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Counting Days

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“Skrrreeek,” went my fingernail across the moist wooden plank, scratching a line for the first day at sea. I tried to cover my mouth to keep myself from throwing up, but the length of the chain I was tied to allowed little to no movement. All around me were men, children and women of all ages wasting away below deck. Sitting side by side, rocking with the waves in silence, we endured the hardship of the journey at sea. Brutally forced out of our homes and into a strange man’s ship, we now waited for the end of the sea journey and the beginning of our new lives. Little did I know, this would be no life worth living for.


By the tenth day, my nail was covered in cakey, dried up blood from counting the days I’ve suffered. Sometimes it was hard to keep track, as no daylight reached below. Oxygen was scarce as we lay next to each other, packed like sardines, often gasping for air. The few times we were taken upstairs for what they called “exercise” was a bittersweet relief to the suffering underneath deck. By the fifteenth day, my wrists were rubbed raw from the constant scraping of the chains against my skin. I could count my ribs, but to make sure I remained alive, they fed me the bare minimum of oatmeal and water that was required to keep my body functioning.


I wanted it to end. Every time I saw the sea, I saw freedom, if only I had the opportunity to jump. However, they kept a close eye on us, as we were valuable cargo. The stench of dead bodies and human waste burned my nose and was a punch to my stomach every time I was pushed back into the dreadful crammed space below. We were piled on top of each other, like goods stacked on a shelf. On the fifteenth day, I was positioned next to a bucket that functioned as the bathroom for some of us. The smell was so unbearable that I gagged every time I caught a whiff of it.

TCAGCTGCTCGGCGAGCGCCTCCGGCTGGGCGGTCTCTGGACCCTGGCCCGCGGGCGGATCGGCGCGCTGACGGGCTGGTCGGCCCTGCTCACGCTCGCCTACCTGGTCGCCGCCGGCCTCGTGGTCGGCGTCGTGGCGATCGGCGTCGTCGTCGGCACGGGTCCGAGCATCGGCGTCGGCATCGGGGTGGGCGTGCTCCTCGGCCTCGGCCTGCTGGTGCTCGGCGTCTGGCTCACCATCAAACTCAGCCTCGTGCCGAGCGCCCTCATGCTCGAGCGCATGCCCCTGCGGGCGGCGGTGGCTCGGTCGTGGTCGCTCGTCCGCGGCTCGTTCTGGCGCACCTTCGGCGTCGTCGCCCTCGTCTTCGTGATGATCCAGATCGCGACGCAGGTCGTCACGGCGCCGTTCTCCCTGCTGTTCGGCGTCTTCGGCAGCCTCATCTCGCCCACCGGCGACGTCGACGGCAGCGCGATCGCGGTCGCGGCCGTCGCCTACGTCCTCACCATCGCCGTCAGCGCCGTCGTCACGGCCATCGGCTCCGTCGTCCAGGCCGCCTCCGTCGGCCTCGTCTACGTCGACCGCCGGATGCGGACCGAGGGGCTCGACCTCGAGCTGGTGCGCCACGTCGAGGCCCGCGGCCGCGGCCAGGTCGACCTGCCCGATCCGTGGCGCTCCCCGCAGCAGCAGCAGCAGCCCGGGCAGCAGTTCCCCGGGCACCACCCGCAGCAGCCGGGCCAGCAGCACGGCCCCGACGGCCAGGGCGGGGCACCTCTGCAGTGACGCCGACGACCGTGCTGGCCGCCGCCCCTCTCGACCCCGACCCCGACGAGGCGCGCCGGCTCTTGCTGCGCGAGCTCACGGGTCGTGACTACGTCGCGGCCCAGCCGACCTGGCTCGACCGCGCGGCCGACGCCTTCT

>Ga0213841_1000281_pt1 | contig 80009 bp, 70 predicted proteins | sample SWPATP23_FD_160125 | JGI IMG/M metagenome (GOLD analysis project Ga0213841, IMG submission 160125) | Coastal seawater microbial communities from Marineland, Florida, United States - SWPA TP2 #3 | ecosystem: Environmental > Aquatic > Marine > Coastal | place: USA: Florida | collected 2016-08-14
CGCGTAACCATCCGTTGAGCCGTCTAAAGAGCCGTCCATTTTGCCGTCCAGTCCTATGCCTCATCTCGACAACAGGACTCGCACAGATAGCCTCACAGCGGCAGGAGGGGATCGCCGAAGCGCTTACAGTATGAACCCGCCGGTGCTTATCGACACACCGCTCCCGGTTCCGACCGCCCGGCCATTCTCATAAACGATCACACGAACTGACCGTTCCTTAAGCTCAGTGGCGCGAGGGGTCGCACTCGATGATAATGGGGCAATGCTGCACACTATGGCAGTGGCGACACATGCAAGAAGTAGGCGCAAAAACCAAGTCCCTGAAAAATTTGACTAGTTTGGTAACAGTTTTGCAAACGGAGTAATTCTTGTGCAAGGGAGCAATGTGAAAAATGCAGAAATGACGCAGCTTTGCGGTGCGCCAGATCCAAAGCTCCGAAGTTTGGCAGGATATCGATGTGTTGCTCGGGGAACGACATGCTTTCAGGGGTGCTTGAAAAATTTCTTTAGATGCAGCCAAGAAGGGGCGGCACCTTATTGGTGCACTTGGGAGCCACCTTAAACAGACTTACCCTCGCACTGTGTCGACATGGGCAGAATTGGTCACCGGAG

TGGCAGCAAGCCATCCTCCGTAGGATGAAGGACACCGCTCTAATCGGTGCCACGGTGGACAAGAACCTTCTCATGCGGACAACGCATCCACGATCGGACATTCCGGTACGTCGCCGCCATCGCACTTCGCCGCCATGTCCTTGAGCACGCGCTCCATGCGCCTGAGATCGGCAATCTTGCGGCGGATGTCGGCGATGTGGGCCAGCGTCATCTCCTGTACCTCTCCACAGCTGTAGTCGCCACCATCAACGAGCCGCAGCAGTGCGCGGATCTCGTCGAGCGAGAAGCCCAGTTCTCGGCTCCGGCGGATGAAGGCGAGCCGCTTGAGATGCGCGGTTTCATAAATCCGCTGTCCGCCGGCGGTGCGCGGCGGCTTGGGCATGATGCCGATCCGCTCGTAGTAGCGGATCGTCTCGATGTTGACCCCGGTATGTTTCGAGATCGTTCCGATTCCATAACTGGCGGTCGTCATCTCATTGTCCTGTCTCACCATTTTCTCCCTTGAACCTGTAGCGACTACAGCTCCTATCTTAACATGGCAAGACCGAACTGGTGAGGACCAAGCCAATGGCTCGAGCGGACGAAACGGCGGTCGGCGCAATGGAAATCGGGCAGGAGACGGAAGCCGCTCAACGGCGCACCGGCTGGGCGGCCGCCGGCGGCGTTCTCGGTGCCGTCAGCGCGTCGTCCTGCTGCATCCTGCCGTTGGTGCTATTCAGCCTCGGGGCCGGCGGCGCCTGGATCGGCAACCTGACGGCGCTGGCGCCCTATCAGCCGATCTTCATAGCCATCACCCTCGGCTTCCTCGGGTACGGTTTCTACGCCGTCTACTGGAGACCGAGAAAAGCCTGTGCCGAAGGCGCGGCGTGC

This is when I made a decision that would change my life. The next time they pulled us onto deck, I was determined to end all of this. The moment they detached us from the main chain for our daily exercises, I saw my chance. For a split second, I noted the sound of the waves and singing of the birds and then I bolted. I ran as fast as my weak legs would let me and used my final reservoir of strength to leap of the side of the boat. Rejoicing at the icy water, I attempted to stay afloat. I could make out figures above, shouting and waving over the railing but they couldn’t reach me. Then suddenly, a wave swallowed me up and forced my head underwater. I panicked, as I was too weak to fight my way back to the surface. My lungs were screaming for air and my arms had given up. To weak to fight it, I stopped and started to sink. I closed my eyes and in my final moments, rejoiced in my freedom and escape, from the ship that had taken everything from me.




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